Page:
New Map of Boston Giving All Points of Interest : With Every Railway and Steamboat Terminus, Prominent Hotels Theatres and Public Buildings.
1905 (undated) 19 x 17.5 in (48.26 x 44.45 cm)
1 : 13000
This is a beautiful 1905 map or plan of the city of Boston, Massachusetts by the Walker Lithograph and Publishing Company. It covers the city of Boston from Charlestown and Somerville to Marine Park and Old Harbor. Individual streets, important buildings, neighborhoods, parks, piers, railway and ferry lines, subway lines and other topographical features are identified. An index of historical places, public buildings and offices, noteworthy institutions, clubs, places of amusement and railroad stations is included along the right margin.
Though undated, the development of the East Boston Tunnel suggests that this map was created in 1905. The East Boston Tunnel opened in 1904, making it the first subway in the world to run under a section of the ocean. The Atlantic Station, opened in 1906, is not marked on this map, suggesting that this map was created between 1904 and 1906. This map was issued by the Walker Lithograph and Publishing Co., 400 Newbury St., Boston.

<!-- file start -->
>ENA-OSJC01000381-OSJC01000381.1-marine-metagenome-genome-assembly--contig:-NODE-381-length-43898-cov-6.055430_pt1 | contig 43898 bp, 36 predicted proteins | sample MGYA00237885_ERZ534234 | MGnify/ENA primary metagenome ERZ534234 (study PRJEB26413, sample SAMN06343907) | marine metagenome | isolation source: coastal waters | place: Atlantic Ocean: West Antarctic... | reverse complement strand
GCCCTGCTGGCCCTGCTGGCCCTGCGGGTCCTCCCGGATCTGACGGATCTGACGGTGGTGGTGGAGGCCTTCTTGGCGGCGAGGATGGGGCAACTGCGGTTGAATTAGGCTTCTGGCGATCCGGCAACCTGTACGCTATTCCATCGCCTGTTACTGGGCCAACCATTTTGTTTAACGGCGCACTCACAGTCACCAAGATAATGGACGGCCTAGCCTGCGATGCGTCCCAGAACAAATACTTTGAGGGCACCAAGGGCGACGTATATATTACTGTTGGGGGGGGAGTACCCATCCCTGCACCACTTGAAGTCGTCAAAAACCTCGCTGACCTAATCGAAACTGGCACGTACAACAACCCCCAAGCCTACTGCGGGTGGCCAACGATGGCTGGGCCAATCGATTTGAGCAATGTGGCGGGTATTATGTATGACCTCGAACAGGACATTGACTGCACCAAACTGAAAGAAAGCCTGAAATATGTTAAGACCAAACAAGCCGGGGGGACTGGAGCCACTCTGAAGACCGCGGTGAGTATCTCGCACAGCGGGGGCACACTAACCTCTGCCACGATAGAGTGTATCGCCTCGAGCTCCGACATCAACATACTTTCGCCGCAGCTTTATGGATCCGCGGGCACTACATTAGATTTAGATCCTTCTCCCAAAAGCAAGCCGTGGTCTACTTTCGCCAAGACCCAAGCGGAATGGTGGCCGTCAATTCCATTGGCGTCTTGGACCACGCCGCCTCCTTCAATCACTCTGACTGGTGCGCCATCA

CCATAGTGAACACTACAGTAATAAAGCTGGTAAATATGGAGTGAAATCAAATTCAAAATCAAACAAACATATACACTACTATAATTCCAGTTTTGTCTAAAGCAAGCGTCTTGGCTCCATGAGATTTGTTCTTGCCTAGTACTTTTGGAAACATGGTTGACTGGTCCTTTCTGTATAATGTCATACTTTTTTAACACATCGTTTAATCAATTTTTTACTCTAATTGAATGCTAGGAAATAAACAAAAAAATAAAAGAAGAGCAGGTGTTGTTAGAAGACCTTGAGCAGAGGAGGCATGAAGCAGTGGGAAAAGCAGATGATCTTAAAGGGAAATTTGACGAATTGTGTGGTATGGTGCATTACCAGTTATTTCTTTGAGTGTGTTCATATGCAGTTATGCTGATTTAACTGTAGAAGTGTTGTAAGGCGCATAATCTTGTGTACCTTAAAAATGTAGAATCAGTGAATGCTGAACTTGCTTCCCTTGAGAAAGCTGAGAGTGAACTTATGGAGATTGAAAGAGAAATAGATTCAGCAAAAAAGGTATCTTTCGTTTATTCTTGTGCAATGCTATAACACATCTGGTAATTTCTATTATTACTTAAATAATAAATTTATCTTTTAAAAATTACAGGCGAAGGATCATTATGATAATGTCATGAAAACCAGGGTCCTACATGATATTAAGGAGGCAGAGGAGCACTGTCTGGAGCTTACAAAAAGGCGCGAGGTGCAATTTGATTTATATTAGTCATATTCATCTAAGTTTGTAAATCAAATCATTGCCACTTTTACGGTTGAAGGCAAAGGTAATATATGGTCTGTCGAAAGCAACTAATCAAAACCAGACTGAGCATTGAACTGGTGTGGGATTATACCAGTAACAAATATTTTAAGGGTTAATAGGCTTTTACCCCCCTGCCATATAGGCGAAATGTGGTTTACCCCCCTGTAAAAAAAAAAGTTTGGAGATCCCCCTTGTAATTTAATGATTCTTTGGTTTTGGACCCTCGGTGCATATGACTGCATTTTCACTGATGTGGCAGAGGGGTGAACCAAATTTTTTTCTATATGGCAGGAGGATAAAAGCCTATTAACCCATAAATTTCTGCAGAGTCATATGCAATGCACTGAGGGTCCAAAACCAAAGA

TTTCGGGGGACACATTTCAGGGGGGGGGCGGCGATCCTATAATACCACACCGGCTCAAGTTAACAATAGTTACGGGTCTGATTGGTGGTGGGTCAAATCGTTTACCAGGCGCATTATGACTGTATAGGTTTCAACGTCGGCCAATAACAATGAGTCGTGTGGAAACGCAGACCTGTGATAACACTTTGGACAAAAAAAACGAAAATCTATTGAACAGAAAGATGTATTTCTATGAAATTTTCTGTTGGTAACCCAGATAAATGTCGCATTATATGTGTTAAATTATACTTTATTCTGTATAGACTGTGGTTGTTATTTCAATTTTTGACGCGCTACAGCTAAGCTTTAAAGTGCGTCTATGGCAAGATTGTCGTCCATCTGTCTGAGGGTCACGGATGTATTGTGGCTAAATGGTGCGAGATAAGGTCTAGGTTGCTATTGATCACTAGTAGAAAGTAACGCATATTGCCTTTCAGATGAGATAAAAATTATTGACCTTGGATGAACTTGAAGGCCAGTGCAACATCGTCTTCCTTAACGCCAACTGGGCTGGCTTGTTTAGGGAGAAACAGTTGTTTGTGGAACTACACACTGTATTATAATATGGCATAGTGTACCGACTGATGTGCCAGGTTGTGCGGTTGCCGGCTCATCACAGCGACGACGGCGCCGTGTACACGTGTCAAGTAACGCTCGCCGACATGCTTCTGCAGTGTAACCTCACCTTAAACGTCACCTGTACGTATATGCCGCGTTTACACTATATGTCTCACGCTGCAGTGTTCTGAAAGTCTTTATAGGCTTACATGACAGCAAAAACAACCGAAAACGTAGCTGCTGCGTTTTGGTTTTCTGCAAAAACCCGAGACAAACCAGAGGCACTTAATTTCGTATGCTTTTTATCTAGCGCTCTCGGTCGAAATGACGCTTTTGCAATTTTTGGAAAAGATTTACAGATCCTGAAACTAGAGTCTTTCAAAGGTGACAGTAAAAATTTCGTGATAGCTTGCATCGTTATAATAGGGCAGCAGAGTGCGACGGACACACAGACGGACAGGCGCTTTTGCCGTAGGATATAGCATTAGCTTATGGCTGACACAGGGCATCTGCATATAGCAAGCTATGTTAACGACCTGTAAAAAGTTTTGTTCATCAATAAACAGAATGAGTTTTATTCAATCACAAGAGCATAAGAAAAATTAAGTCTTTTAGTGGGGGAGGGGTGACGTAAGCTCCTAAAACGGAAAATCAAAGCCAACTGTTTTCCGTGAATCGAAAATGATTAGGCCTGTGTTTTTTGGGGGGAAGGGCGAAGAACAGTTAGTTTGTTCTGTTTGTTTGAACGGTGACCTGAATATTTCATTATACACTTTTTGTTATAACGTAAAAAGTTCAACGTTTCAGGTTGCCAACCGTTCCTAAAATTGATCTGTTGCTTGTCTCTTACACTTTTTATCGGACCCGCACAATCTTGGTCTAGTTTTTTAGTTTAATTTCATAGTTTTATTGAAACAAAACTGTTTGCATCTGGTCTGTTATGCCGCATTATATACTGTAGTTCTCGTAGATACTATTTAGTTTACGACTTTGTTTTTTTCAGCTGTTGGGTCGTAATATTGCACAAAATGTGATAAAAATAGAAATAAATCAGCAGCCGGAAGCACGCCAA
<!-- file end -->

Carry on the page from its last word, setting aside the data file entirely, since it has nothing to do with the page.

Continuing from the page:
George H. Walker (January 4, 1852 - 19??) was a Boston based publisher of books, views, and maps active in the late 19th and early 20th centuries. Walker started his life as a dry goods merchant but developed an active interest in publishing during the early 1870s. Walker began publishing in 1878 when he partnered with an unknown New York Firm. Two years later, Walker brought the operation in house by partnering with his brother , Oscar W. Walker, in the opening of a lithography studio at 81 Milk Street, Boston. Shortly thereafter the firm expanded to new offices at 160 Tremont Street, Boston. The Walker brothers produced a large corpus of works, most of which focused on travel and tourism in New England. Walker also established the Walker-Gordon Milk Laboratory. This interesting investment was based on the premise that infant deaths could be avoided by providing higher quality milk. The company eventually became a great success, producing a high quality cow milk that closely resembled human breast milk. In the process the Walker-Gordon laboratory developed many of the dairy health standards that are still with us today.
Very good. Minor wear along original fold lines. Professionally flattened and backed with archival tissue. Accompanied by original cover.